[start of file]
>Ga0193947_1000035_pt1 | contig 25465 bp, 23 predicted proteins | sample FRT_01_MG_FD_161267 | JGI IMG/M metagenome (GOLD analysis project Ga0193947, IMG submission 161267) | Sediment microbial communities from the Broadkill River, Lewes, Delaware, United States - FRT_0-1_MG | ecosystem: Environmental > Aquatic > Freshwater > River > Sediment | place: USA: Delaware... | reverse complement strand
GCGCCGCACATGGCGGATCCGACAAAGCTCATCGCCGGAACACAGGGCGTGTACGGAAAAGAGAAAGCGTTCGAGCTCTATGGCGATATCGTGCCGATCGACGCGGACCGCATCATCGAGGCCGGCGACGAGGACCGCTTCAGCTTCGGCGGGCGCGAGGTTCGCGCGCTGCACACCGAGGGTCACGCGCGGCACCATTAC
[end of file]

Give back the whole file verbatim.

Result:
>Ga0193947_1000035_pt1 | contig 25465 bp, 23 predicted proteins | sample FRT_01_MG_FD_161267 | JGI IMG/M metagenome (GOLD analysis project Ga0193947, IMG submission 161267) | Sediment microbial communities from the Broadkill River, Lewes, Delaware, United States - FRT_0-1_MG | ecosystem: Environmental > Aquatic > Freshwater > River > Sediment | place: USA: Delaware... | reverse complement strand
GCGCCGCACATGGCGGATCCGACAAAGCTCATCGCCGGAACACAGGGCGTGTACGGAAAAGAGAAAGCGTTCGAGCTCTATGGCGATATCGTGCCGATCGACGCGGACCGCATCATCGAGGCCGGCGACGAGGACCGCTTCAGCTTCGGCGGGCGCGAGGTTCGCGCGCTGCACACCGAGGGTCACGCGCGGCACCATTAC